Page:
case law on modular prefabricated structures suggests that the
availability of lien rights turns on the nexus between the
structure and its connection to the specific lands. Essentially,
the court should consider whether a modular structure is a chattel.
A structure is a chattel if it is built with no particular end
destination and can be moved. In contrast, lien rights exist when a
structure is manufactured for specific land and/or a specific
project.15 Here, there was a sufficient nexus between
the portable classrooms and the specific school site because they
enabled the school to received more students without the expense of
expanding the school building.16
A secondary issue in the motion was OnPoint’s claim that,
because it was not paid in full, CECCE had been unjustly enriched
to its detriment. The court rejected the unjust enrichment claim,
finding no evidence that CECCE had been enriched. In any event, it
was Ty Corp (general contractor) that owed OnPoint payment under
their subcontract. As there was no privity of contract between
CECCE (owner) and OnPoint (subcontractor), CECCE’s contract
with Ty Corp was a juristic reason for any enrichment. Accordingly,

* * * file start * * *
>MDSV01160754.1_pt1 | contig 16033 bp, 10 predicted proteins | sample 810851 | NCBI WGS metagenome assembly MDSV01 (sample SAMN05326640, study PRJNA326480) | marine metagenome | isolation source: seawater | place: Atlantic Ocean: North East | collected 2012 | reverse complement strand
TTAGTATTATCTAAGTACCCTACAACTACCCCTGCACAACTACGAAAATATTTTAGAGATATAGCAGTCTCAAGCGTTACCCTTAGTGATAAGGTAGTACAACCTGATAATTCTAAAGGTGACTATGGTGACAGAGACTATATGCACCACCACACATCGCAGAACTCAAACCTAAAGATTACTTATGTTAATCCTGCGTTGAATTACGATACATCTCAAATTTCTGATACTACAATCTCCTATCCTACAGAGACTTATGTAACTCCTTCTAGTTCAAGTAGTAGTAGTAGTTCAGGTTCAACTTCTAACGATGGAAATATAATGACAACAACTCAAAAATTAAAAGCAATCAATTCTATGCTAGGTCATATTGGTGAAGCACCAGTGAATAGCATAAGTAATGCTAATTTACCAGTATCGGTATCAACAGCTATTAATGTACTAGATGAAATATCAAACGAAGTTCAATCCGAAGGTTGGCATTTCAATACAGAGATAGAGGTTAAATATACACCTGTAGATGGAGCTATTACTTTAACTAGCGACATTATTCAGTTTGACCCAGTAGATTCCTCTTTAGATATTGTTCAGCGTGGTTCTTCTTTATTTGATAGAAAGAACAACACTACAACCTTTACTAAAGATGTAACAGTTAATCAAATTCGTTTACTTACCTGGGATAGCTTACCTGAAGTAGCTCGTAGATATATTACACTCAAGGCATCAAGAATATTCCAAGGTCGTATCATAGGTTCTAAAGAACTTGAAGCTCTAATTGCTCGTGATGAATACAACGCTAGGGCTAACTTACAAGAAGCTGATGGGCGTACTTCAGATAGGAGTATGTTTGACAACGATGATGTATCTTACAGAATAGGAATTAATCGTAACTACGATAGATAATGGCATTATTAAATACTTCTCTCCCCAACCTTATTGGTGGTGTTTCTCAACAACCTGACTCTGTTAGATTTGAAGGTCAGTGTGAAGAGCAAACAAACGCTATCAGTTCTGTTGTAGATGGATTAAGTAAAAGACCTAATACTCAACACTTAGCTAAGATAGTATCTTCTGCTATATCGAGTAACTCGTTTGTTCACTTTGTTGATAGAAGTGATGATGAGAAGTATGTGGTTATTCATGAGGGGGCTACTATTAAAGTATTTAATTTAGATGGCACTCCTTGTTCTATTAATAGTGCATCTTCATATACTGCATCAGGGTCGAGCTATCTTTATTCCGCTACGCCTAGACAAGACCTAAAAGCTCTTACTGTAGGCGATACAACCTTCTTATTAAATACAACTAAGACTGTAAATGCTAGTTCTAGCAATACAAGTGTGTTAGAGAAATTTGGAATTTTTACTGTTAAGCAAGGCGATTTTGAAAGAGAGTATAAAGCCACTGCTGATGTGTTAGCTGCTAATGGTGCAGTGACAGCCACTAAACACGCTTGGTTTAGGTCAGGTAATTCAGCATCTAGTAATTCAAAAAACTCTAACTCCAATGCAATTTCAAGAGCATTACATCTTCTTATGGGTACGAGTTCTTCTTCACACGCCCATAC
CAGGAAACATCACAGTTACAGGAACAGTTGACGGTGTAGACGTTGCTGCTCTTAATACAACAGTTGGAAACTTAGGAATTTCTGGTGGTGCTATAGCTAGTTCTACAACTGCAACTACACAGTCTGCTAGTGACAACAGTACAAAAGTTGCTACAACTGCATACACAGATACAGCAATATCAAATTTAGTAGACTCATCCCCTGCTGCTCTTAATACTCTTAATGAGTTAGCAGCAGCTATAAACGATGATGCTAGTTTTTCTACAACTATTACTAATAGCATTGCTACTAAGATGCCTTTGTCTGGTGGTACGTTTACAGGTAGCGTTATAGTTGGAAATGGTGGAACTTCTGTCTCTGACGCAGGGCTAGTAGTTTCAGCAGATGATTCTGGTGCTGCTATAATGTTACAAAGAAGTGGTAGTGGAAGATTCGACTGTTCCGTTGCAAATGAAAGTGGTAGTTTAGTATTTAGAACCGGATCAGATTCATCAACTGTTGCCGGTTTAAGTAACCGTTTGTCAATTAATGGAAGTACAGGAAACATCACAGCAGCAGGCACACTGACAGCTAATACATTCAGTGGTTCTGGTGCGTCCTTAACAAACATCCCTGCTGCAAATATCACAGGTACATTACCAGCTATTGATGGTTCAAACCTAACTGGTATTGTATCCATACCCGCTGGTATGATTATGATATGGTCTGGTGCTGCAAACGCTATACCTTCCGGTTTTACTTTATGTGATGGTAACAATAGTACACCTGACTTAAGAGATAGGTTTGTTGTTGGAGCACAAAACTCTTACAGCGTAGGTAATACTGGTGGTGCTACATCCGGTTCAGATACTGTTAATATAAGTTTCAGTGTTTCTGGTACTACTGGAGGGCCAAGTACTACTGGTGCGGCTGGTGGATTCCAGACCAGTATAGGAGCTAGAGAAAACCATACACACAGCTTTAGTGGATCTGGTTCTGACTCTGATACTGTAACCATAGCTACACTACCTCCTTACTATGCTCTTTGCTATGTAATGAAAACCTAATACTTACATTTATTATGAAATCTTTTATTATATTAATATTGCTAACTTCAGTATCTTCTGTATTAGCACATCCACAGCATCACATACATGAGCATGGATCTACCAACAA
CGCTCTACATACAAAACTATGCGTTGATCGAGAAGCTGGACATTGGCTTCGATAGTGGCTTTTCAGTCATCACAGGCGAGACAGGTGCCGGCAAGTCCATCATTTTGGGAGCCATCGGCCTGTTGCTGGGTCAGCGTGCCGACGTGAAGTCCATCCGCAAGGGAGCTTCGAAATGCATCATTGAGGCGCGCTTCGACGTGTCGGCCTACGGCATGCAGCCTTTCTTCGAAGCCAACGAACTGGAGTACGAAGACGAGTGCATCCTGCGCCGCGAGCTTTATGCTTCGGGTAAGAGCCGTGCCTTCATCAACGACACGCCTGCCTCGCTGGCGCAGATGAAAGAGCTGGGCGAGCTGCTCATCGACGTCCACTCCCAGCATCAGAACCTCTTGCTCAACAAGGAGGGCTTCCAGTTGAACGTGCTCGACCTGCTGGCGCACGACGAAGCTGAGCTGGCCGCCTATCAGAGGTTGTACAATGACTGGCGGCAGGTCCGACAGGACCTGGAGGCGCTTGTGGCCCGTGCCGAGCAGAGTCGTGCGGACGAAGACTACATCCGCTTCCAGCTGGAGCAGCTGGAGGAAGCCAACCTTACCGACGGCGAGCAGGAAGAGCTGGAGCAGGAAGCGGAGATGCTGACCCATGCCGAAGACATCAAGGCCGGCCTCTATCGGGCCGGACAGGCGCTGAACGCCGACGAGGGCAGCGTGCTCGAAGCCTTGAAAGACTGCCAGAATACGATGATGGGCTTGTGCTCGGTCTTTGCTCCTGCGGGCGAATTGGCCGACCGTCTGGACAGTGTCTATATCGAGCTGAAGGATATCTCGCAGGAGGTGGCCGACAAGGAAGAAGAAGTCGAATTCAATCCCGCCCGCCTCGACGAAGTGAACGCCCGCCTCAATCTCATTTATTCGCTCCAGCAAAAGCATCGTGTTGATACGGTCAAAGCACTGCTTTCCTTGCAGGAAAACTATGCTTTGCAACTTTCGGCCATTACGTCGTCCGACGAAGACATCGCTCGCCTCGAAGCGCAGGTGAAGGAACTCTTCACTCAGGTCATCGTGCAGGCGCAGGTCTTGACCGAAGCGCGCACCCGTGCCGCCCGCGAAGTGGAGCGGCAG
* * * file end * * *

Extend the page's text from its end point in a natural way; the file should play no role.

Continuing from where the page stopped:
the court would have rejected OnPoint’s unjust enrichment claim
on that basis.17
Given the rising trend in modular construction, parties to these
construction contracts should be aware that the supply of services
or materials for prefabricated modular structures may give rise to
lien rights on the property on which they are situated. The movable
nature of a prefabricated structure is not determinative; the
availability of lien rights will ultimately depend on if the
structure adds value or utility to the lands.
As OnPoint demonstrates, parties to a construction
contract should carefully consider if the Construction Act
applies to their project, and if the contract as drafted and/or the
parties’ conduct could be interpreted to suggest they are
operating on the basis that the Act applies.
1. RSO 1990, c. C.30, s. 1.
2. On Point Ltd. v. Conseil des Écoles
Catholiques du Centre Est et al., 2023 ONSC 1341
at para 10
3. OnPoint at paras 10-11.
4. OnPoint at para 12.
5. OnPoint at paras 38-73.
6. OnPoint at para 81; Kennedy Electric
Limited v Dana Canada Corporation, 2007 ONCA 664.
7. OnPoint at para 39.
8. OnPoint at para 41.
9. OnPoint at paras 82, 164.
10. OnPoint at para 98.
11. OnPoint at paras 104, 110.
12. OnPoint at para 100.
13. OnPoint at para 149.
14. OnPoint at paras 152-155.
15. OnPoint at para 156-157.
16. OnPoint at para 158-159.
17. OnPoint at paras 176-180.